I spent a fair amount of time Sunday evening reading David Bigler’s book Forgotten Kingdom: The Mormon Theocracy in the American West, 1847-1896nk that Bigler’s book is written in the best tradition of local antiquarianism rather than professional history per se. There is very little attempt (even by history writing standards) of synthesis or analysis. Rather he puts a high premium on lively narrative and close attention to local detail ? e.g. he tells you the current street addresses of the locations of skirmishes or events from the days of Deseret and in the footnotes bemoans the vandalism of historic markers. To the extent that the book has a thesis or any analysis it is very simple: The Good Guys Won.
In Bigler’s book it is quite clear who are wearing the white hats ? the federal officials who over a period of two generations stomped on Mormon theocracy ? and who are wearing the black hats ? the dangerous Mormon theocrats who challenged the nobility of the American republic. For example when Mormons killed Indians in retaliation for attacks it is always an “execution” or a “massacre” yet when the United States Army killed hundreds of Indians at the Bear River Massacre (the largest single blood letting in the history of Utah) it is a battle prosecuted by the brave and virtuous forces of the United States. (Bigler has a problem in that Colonel Connor, who carried out the massacre, is cast in the role of anti-theocratic hero in his narrative.) In many ways Bigler’s book is like a mirror image of B.H. Robert’s Comprehensive History of the Church, which covers much of the same period. Both works make nods toward “objectivity” but it is pretty clear who the author is rooting for.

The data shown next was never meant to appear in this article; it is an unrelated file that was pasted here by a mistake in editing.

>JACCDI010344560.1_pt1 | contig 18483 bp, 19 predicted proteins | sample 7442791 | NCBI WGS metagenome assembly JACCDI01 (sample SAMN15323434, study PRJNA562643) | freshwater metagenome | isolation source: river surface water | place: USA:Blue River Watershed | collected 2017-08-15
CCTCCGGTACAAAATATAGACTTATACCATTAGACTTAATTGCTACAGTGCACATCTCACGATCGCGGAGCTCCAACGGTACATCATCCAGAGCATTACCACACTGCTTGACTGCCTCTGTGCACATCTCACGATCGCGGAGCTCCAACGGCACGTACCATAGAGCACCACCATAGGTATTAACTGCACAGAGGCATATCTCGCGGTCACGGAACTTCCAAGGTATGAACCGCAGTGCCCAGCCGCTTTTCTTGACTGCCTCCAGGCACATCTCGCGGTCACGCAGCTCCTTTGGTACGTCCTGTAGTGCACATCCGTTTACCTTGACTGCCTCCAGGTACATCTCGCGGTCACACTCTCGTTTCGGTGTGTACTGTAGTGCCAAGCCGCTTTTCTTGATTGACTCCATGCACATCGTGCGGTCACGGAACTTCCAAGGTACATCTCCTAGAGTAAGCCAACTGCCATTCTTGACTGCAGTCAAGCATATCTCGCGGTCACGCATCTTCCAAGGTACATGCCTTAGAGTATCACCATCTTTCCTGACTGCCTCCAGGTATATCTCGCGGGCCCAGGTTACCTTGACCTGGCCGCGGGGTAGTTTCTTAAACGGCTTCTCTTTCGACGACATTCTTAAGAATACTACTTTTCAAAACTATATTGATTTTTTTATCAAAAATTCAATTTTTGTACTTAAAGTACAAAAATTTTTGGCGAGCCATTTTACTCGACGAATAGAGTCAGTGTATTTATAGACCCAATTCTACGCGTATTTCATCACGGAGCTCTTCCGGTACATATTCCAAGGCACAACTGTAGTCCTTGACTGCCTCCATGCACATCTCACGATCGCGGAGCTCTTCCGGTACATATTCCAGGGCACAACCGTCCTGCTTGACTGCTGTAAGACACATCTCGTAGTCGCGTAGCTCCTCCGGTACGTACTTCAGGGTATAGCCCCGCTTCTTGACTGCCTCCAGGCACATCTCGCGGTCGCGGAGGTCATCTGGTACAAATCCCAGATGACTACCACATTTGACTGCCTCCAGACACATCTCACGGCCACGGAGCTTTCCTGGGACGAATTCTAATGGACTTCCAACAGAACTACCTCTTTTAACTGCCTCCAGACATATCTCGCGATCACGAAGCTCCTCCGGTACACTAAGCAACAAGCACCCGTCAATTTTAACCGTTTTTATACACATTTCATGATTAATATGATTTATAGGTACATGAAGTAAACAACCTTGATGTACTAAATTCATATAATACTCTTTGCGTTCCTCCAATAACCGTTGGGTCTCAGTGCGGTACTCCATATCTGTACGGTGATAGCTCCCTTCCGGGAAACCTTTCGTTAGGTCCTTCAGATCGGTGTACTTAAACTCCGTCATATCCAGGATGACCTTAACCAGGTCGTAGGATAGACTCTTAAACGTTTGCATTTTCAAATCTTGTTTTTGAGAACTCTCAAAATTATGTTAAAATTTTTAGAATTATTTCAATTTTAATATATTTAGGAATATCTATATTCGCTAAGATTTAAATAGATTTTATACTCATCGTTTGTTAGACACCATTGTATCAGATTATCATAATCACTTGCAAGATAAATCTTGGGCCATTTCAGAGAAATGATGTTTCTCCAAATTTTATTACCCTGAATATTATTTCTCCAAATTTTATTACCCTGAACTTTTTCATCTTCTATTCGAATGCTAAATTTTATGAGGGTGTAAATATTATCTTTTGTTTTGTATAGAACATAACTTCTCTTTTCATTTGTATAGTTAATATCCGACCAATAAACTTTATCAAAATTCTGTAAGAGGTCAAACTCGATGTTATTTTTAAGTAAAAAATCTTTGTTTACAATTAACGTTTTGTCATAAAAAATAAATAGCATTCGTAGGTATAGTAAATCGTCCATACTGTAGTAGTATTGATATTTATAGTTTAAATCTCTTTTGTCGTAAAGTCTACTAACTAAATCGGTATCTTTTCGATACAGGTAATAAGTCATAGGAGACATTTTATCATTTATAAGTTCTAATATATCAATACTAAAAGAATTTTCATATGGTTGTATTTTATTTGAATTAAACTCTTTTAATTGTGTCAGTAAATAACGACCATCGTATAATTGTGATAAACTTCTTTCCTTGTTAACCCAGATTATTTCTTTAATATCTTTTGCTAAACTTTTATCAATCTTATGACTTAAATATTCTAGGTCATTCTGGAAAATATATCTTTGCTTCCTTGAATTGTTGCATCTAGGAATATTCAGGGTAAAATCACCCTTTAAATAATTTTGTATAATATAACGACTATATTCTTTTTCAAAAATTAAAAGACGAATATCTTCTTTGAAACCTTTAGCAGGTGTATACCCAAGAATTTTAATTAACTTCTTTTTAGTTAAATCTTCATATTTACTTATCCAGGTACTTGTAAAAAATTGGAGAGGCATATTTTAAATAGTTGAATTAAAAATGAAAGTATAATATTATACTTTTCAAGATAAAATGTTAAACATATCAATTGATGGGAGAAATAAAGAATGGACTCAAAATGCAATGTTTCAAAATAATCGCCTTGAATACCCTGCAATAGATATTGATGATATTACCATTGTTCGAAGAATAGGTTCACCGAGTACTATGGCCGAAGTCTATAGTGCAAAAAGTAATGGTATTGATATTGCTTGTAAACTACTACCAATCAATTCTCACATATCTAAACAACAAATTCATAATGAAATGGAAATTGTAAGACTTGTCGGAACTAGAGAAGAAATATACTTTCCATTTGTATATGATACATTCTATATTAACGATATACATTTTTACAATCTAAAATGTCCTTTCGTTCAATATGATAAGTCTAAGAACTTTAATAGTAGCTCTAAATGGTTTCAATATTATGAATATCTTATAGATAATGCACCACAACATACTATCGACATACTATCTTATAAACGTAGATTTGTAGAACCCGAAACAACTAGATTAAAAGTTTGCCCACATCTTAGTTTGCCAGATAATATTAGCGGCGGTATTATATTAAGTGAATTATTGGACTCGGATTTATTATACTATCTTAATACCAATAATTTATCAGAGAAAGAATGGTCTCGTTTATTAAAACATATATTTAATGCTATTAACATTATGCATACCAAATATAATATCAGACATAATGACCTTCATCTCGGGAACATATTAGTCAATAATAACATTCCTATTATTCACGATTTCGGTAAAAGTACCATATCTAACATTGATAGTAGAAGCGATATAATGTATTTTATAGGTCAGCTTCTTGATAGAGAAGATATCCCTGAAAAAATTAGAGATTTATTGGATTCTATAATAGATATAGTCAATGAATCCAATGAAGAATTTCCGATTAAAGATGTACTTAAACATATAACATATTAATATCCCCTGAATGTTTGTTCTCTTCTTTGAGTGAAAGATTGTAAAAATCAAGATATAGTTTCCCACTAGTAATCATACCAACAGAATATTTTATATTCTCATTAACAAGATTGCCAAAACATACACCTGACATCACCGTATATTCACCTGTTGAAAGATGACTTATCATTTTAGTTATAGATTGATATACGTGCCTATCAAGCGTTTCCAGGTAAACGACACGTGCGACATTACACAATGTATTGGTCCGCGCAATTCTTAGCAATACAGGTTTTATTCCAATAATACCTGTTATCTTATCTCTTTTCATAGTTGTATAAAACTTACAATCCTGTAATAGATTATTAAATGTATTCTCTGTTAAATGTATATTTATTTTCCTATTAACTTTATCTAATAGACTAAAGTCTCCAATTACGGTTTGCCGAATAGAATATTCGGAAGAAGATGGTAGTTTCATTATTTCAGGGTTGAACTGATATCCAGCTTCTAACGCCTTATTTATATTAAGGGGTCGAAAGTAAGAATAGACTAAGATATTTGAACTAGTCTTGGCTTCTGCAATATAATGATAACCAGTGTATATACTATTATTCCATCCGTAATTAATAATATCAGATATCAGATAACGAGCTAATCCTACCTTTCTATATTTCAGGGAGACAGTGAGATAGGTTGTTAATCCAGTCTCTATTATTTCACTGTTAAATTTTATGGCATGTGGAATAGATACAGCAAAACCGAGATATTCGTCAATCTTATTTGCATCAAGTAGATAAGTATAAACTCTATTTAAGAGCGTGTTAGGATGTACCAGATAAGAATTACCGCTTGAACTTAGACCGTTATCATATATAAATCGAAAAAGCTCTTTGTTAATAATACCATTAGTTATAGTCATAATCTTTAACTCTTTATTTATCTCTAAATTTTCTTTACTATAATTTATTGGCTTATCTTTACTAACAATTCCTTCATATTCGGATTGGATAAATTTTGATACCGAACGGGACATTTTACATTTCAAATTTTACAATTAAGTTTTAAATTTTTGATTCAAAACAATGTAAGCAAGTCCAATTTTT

The fact that Bigler’s book is one of the few treatments of this period that takes the “Gentile” side (another example would be Dwyer’s The Gentile Comes to Utah) points up an interesting irony in Mormon history. Napoleon supposedly claimed that “History was a set of lies told by the winners.” On a less cynical level, I think it is fair to say that most history gets written by the winners. At the very least, history is inevitably written from within the world that the winners have created and that fact tends to lend a sense of inevitability to the progress of the winners. By contrast, the bulk of Mormon history (especially as it relates to the Deseret Period) is loser’s history. In fact, the field is so dominated by loser’s history than when “winner’s historian” like Bigler shows up there is something almost jarring about his whole tone. What I find “jarring” is not necessarily any wild revelations that Bigler makes. I think I am over the history-is-different-than-what-you-were-told-Sunday-school brand of discussions that seem to so obsess the iconoclasts of Mormon history. Rather, it is the fact that Bigler’s admiration for federal officials shows rather transparently throughout his book. He clearly relishes chronicling the decline of Mormon independence and there is nothing of the tragic subtext that you find in so much of Mormon history.